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Basics of software Designing

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Basics of Software Designing


“Design is not just what it looks like and feel like, Design is how it works!! “ – Steve Jobs. This quote tells the story itself, design is the most fundamental foundation for any successful software development. This is the process of transforming user requirement into a simpler and understandable form that helps the coders in coding and implementing the software system and solution.

For understanding user requirement we use SRS (Software Requirement Specification), similarly we need more specific document for coding and implementation, and the end result can directly be used into implementation.

Software designing helps us creating solution domain from problem domain. Software designing yields three levels of results in any software development approach. First is Architectural design, it is the highest abstract version of the system. It analyze the software as a system with many components interacting with each other. At this level, the designers get the idea of proposed solution domain

Next is the High-level design, which breaks the “single entity-multiple component” concept of architectural design into less abstracted view of sub systems and modules and identifies their interaction with each other. Here we focus on how the system and all its components can be implemented in form of Modules. It depicts modular structure of each sub system and their relation and interaction among each other

Finally we do Detail Design, here we deal with the implementation part of what is seen as a system and its sub system in the earlier two phases. It is more detailed towards modules and their implementations. We define logical structure for each module and their interfaces to communicate with other modules.

We divide a software system into multiple discrete and independent modules, which are expected to be capable of performing tasks independently. This technique is known as modularization, these modules may work as basic constructs for the entire software. Module design follow the “Divide and conquer” problem solving approach. It helps us easily maintain the smaller components and desired level of abstraction can be brought into the program. Module designing also ensures division of program based on functional aspects and helps in concurrent execution of the modules.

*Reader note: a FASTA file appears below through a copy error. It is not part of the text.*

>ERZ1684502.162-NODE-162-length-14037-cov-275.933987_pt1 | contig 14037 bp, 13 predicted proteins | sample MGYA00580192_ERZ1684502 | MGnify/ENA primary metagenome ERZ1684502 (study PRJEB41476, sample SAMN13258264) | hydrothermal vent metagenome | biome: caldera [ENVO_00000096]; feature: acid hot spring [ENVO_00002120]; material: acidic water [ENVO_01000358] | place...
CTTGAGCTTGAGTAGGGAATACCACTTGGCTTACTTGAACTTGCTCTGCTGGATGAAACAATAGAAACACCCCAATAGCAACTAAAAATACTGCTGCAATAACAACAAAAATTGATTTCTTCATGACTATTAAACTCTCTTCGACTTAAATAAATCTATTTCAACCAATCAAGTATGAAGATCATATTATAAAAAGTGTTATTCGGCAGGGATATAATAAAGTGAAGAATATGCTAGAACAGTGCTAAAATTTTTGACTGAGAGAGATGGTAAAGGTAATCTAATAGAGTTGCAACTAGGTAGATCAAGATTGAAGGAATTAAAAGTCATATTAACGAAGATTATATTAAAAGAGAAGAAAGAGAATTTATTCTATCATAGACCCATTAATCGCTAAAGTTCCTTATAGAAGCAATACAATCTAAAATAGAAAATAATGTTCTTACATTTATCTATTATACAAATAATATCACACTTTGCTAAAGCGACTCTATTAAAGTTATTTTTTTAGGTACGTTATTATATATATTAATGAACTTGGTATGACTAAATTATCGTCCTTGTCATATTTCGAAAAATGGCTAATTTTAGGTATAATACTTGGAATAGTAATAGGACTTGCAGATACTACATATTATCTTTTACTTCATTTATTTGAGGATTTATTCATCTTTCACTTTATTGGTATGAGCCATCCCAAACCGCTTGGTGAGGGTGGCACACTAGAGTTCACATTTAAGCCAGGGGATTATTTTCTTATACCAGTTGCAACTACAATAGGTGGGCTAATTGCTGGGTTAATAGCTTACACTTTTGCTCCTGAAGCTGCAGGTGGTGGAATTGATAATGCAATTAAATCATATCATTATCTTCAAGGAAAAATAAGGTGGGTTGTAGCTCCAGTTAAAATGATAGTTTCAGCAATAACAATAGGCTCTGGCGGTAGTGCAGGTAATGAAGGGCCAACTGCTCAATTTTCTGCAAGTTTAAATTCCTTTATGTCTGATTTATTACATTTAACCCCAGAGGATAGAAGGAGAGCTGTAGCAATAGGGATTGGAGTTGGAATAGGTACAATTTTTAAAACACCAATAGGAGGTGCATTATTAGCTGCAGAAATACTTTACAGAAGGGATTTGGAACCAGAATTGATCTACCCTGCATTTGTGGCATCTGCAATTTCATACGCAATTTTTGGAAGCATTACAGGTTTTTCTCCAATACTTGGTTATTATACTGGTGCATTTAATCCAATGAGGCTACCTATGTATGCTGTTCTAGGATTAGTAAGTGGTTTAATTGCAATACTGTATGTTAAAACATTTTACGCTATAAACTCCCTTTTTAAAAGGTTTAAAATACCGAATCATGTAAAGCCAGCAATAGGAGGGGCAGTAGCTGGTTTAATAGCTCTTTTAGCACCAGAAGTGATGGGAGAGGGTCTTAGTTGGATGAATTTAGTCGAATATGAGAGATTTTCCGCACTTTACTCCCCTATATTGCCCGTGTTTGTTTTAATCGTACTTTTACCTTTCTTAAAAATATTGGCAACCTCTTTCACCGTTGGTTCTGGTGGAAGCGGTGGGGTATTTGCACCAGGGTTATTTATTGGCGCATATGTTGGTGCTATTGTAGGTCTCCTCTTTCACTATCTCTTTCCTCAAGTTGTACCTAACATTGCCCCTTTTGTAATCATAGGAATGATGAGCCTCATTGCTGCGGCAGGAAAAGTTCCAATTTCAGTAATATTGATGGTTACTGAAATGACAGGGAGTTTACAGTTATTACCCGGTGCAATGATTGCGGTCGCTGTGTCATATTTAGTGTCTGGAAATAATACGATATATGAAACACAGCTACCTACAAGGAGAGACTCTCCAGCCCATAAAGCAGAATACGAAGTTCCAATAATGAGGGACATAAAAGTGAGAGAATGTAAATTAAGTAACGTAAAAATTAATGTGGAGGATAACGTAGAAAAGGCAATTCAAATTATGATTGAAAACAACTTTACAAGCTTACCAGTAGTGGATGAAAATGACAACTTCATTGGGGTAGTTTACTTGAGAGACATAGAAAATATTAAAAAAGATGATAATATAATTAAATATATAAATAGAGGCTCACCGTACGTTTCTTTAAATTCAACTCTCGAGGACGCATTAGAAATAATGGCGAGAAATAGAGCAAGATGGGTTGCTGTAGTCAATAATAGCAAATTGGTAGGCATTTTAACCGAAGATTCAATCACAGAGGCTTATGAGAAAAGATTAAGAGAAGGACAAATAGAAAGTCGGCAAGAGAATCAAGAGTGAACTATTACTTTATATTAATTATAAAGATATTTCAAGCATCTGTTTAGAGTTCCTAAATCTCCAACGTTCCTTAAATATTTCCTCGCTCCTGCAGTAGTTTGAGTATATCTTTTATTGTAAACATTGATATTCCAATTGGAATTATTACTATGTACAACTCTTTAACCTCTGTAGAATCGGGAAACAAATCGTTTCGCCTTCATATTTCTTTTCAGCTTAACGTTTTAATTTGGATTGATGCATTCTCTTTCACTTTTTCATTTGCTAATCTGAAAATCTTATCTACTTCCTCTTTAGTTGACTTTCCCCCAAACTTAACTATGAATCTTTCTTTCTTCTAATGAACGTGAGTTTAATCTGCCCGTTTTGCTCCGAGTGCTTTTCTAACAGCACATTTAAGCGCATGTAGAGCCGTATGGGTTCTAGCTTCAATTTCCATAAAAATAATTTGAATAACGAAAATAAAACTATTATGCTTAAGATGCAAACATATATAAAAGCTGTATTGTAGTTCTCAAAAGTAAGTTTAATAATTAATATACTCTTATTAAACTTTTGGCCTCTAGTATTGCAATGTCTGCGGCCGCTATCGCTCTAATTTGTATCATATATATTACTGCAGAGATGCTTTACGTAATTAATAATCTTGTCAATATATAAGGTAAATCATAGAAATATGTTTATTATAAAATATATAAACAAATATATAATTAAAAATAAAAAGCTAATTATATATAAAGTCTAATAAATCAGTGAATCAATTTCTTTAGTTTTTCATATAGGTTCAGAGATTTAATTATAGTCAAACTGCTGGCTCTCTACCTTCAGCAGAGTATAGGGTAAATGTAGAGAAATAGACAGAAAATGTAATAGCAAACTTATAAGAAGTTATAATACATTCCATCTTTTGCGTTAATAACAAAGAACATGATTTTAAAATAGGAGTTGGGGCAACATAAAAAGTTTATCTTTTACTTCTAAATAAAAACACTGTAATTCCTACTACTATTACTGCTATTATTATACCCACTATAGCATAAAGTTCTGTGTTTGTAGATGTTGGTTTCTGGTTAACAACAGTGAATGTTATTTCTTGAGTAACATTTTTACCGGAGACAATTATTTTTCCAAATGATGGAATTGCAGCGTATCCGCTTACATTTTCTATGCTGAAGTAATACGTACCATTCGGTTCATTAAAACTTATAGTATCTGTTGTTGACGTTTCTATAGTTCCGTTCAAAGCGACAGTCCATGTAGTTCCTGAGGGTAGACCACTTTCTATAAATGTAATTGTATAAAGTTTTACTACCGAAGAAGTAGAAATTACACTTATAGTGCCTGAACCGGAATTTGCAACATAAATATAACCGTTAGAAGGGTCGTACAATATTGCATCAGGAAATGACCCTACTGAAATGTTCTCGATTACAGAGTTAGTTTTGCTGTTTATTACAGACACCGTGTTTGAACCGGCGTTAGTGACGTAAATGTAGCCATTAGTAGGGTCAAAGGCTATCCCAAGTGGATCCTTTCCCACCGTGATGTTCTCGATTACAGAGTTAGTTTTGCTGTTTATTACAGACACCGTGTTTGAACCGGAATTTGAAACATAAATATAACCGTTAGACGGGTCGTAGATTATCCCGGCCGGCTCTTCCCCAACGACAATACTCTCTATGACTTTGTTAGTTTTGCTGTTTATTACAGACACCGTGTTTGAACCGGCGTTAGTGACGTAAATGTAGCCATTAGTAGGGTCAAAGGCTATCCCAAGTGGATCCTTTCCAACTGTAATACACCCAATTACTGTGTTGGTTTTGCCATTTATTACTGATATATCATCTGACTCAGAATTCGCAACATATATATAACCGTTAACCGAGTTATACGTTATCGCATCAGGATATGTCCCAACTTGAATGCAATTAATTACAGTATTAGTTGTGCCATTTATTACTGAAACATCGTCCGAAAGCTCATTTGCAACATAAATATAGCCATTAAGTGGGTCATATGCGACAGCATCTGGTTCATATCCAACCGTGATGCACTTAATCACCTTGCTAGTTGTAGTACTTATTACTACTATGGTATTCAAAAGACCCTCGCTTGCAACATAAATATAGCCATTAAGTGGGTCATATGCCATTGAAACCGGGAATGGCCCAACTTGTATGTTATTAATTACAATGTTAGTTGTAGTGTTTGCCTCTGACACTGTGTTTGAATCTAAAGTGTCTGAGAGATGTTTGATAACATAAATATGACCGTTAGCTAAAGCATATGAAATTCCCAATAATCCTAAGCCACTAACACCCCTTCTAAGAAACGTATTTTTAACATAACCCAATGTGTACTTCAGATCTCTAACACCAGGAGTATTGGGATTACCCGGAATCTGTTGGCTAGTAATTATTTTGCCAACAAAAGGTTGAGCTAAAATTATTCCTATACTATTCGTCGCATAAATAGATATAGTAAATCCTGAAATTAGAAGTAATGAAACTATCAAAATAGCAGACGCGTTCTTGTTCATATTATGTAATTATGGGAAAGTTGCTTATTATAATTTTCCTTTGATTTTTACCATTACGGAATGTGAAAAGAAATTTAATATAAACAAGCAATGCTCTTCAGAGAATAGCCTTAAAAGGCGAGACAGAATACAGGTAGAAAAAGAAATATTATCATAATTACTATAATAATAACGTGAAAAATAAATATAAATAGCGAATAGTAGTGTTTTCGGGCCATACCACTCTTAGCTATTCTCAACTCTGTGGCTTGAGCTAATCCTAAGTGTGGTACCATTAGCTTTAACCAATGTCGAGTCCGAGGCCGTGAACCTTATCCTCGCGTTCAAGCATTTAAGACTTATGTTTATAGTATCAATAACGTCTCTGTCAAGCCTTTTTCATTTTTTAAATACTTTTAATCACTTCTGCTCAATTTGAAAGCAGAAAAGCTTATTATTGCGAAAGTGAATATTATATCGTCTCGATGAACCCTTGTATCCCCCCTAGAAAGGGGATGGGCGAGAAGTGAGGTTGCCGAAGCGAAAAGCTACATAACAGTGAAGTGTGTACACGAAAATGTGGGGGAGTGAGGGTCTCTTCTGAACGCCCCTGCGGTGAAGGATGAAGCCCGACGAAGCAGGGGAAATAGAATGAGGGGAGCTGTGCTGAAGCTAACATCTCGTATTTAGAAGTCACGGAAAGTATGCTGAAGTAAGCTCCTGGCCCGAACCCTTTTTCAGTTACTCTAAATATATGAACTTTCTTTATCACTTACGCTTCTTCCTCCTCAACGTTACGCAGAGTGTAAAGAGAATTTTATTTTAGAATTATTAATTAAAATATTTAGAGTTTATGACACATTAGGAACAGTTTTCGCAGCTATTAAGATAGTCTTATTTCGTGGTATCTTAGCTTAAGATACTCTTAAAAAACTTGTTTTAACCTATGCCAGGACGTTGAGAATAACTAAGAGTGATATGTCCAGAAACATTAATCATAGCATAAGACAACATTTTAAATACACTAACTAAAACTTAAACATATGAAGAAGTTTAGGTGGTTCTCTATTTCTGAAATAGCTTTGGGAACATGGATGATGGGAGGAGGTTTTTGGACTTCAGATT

In past days, software development process was based on sequential execution, i.e. if a software has multiple modules, then only one of all the modules can be found active at any time of instance. We can implement concurrency by splitting the software into multiple independent units if execution, like modules and execute them in parallel. So for efficient software development, it is important for designers to recognize those modules, which can be made to execute in parallel.

When we modularized a software program, we divide the problem into several modules on the basis of some characteristics. These modules must be so designed that the quality of a design of modules and interaction they can be properly used for the ease of the system. First we need to check the degree of intra-dependability within elements of a module, we call this Cohesion. The greater the cohesion, the better is the program design. Secondly, we need to analyze the level of inter-dependability among modules of a program, we call this Coupling. It tells at what level the modules interfere and interact with each other. The lower the coupling, the better the program.

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